Abdii Diroo

2022-07-25

A sample of ideal gas has an internal energy U and is then compressed to one half of its original volume while the temperature stays the same. What is the new internal energy of the ideal gas?

Jeffrey Jordon

Expert2022-11-07Added 2605 answers

A sample of ideal gas has an internal energy U and is then compressed to one-half of its original volume while the temperature stays the same. The new internal energy of the ideal gas in terms of U is U.

Note: In an isothermal process, the temperature is constant. Due to this, the internal energy of the system is constant. So the change in the internal energy is zero. $\u2206U$

The density of seawater is $1024kg/{m}^{3}$. The pressure at a depth of 5 m below the surface of the sea is ___ $N/{m}^{2}$.

The radius of the aorta is about 1.1 cm , and the blood passing through it has a speed of about 34 cm/s . Coefficient of viscosity for the whole blood (37∘) is η = 4×10−3Pa⋅s Calculate the pressure drop per cm along the aorta.

What is the pressure in atmospheres at $11$ km depth?

Theoretical question from the book: The pressure exerted by a liquid depends on...?

Please show me in deti

For the electrical resistance of a conductor, we have

$R=\rho \frac{l}{A}$

Noting the structural similarity between the Hagen-Poiseuille law and Ohm's law, we can define a similar quantity for laminar flow through a long cylindrical pipe:

${R}_{V}=8\eta \frac{l}{A{r}^{2}}$

So there's a structural difference of a factor of ${r}^{2}$ between the two. What's the intuition behind this?Theoretical vs Experimental flow rate of fluid coming out of a water bottle with a hole in it

Say there is a water bottle that is filled with 300 mL of water and has a circular hole with a radius of 2 mm. In this bottle, the water sits 7.8cm above the top of the hole (which has been drilled 1.5cm above the bottom of the bottle).

According to Bernoulli's law the velocity $v$ of the water flowing out is equal to $\sqrt{2gh}$

Using this, the flow rate can be calculated as $Q\text{}=\text{}Av\text{}=\text{}\pi (0.002\text{}m{)}^{2}\ast 1.24\text{}m/s=0.000016\text{}{m}^{3}/s=16\text{}mL/s$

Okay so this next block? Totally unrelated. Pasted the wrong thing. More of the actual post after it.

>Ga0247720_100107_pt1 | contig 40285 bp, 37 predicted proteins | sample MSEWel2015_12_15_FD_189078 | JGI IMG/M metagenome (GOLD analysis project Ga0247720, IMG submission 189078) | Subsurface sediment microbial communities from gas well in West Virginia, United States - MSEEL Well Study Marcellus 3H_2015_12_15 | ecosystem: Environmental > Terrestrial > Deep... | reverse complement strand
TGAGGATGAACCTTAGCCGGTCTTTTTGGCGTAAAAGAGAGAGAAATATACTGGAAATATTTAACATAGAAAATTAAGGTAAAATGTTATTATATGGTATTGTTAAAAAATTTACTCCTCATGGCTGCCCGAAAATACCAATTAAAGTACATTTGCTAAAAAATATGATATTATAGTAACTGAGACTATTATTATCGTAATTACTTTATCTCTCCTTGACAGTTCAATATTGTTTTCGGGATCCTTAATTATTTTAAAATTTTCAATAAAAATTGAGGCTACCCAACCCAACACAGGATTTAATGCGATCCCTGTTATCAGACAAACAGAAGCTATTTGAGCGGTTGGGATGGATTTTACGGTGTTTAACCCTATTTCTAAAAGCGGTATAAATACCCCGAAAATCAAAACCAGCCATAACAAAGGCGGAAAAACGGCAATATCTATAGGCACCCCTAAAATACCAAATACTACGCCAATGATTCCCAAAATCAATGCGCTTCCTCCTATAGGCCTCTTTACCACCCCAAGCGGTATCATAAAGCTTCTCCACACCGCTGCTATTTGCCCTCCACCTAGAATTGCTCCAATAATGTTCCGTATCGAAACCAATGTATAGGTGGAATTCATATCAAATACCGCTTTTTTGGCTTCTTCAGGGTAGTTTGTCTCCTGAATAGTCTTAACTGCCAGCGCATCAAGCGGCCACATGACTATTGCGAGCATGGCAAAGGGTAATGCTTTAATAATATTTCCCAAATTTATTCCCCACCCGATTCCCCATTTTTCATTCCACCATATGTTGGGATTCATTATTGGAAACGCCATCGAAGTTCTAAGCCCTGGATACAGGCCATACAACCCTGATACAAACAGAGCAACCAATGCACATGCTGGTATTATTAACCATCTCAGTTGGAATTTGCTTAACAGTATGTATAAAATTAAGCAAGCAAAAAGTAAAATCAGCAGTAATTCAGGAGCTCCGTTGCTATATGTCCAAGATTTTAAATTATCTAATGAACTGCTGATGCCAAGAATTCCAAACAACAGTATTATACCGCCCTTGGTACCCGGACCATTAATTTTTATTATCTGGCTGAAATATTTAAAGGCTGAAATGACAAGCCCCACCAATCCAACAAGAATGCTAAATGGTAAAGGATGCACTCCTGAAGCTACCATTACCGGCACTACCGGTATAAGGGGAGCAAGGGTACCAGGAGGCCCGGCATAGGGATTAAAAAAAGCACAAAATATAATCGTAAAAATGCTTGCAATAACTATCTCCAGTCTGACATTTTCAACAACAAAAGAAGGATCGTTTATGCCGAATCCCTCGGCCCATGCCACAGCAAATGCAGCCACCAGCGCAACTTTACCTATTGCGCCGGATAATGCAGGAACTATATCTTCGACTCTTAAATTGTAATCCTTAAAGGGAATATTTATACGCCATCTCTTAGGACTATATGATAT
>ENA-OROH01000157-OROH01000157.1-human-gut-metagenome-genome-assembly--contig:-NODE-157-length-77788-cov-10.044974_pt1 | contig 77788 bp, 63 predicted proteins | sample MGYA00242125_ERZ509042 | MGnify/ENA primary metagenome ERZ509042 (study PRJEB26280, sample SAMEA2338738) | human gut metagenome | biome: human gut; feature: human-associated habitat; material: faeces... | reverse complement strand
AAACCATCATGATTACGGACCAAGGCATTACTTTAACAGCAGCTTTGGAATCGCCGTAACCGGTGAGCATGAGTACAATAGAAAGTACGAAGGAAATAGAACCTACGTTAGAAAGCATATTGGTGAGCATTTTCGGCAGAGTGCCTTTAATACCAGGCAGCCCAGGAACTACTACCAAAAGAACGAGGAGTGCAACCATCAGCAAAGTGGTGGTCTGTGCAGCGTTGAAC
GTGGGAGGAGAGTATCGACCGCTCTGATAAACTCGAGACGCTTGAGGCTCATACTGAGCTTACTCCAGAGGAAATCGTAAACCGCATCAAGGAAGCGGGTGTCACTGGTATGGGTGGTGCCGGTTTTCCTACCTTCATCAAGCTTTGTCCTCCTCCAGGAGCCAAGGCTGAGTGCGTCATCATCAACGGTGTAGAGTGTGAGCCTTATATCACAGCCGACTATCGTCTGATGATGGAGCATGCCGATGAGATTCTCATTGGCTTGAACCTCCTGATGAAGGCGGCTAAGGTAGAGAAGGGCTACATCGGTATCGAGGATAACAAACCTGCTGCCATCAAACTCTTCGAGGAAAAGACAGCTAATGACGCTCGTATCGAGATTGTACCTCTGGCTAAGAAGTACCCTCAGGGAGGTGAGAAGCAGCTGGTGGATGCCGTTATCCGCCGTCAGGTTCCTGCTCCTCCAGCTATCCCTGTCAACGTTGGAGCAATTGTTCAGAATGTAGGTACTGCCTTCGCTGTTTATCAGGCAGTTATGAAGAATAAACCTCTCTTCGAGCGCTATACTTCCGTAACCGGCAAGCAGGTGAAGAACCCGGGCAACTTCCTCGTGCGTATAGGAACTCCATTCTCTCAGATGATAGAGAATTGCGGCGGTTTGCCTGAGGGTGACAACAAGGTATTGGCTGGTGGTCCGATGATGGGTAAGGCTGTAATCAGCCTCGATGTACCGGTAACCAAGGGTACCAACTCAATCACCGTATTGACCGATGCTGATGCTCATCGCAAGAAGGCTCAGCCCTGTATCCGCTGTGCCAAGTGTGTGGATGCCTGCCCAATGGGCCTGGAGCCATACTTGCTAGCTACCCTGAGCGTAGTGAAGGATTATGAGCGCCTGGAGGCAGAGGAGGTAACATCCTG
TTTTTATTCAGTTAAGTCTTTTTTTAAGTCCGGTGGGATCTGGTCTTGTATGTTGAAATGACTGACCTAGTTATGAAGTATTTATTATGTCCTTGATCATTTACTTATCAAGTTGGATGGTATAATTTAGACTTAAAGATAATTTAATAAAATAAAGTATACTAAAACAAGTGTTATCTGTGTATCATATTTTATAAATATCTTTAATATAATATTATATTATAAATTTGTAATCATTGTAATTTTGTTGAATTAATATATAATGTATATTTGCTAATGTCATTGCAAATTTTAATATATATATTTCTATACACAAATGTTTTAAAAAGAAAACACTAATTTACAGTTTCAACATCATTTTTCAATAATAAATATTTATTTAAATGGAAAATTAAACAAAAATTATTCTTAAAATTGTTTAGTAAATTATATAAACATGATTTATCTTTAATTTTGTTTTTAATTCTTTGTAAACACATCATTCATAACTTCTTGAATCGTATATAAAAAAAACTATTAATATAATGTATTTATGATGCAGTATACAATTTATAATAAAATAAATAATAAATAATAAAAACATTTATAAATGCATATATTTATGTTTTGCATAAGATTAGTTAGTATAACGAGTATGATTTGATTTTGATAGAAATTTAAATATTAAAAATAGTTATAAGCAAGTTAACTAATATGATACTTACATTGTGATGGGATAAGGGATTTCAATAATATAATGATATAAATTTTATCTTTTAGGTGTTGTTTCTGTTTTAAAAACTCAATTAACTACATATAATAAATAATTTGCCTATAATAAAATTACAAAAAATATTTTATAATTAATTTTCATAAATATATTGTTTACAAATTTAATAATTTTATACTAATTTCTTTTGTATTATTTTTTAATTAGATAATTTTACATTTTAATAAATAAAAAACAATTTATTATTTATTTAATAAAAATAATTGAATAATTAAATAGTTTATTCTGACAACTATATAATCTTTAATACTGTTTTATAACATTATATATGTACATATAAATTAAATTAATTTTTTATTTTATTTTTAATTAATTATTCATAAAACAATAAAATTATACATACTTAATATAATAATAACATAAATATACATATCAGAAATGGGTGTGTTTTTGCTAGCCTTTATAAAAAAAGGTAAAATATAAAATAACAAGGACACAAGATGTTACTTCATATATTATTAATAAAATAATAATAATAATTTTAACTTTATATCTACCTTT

This doesn't seem accurate considering that the experimental flow rate is equal to 8 mL/s (40 mL over 5 seconds). However I understand that it ignores viscosity (and other things?)

I'm wondering a few things, firstly, does the theoretical math here apply to the situation I'm describing? The hole in the bottle isn't exactly a pipe and the only examples I've seen with water flow involve pipes.

Secondly, can Poiseuille's Law be used to determine the flow rate instead, with a more accurate result? (From what I understand Q=πPR^4/8nl, however I don't understand what P is, seeing as in Bernoulli's law pressure cancels and as aforementioned this isn't a typical pipe example.)

Thirdly, I assume the theoretical flow rate will still be different from the experimental flow rate, what factors cause this?How does Newtonian viscosity not depend on depth?

I am currently trying to self-study basic Classical Mechanics and right now I am trying to understand fluid dynamics. I have read about Newtonian viscosity: as my book says, the force exerted on a viscous fluid depends on the coefficient of viscosity, the cross-section and the velocity gradient, but, to my amazement, not on the fluid's height, or in any other way on its total amount.

Usually I'd be more than willing to trust such a result even if not proven, and the way it is used in deriving something like Poiseuille's law, for example, almost makes sense to me. But I still, to my best efforts, fail to understand or even get an intuition on what should be the most basic case of application, i.e. a fluid that can be approximated as many rectangular plates flowing on top of each other. If I try to apply the same method I would use for a cylindrical tube, I get that considering a section of any height $h$, if the velocity gradient in the rectangle is constant at every depth, the force I need to apply to that section is the same no matter the value of $h$. In particular, dividing the rectangle in an arbitrarily large number of sections of arbitrarily small value of $h$, keeping the gradient the same I get that the total force I need to apply to maintain it is arbitrarily large.

Also, it sounds unintuitive that keeping the same gradient and halving the amount of fluid I would need the same force (and double the pressure). In addition to this, even with the tube, if instead of applying the viscosity law to a full cylinder I try applying it to a cylindrical ring, I get the same problems.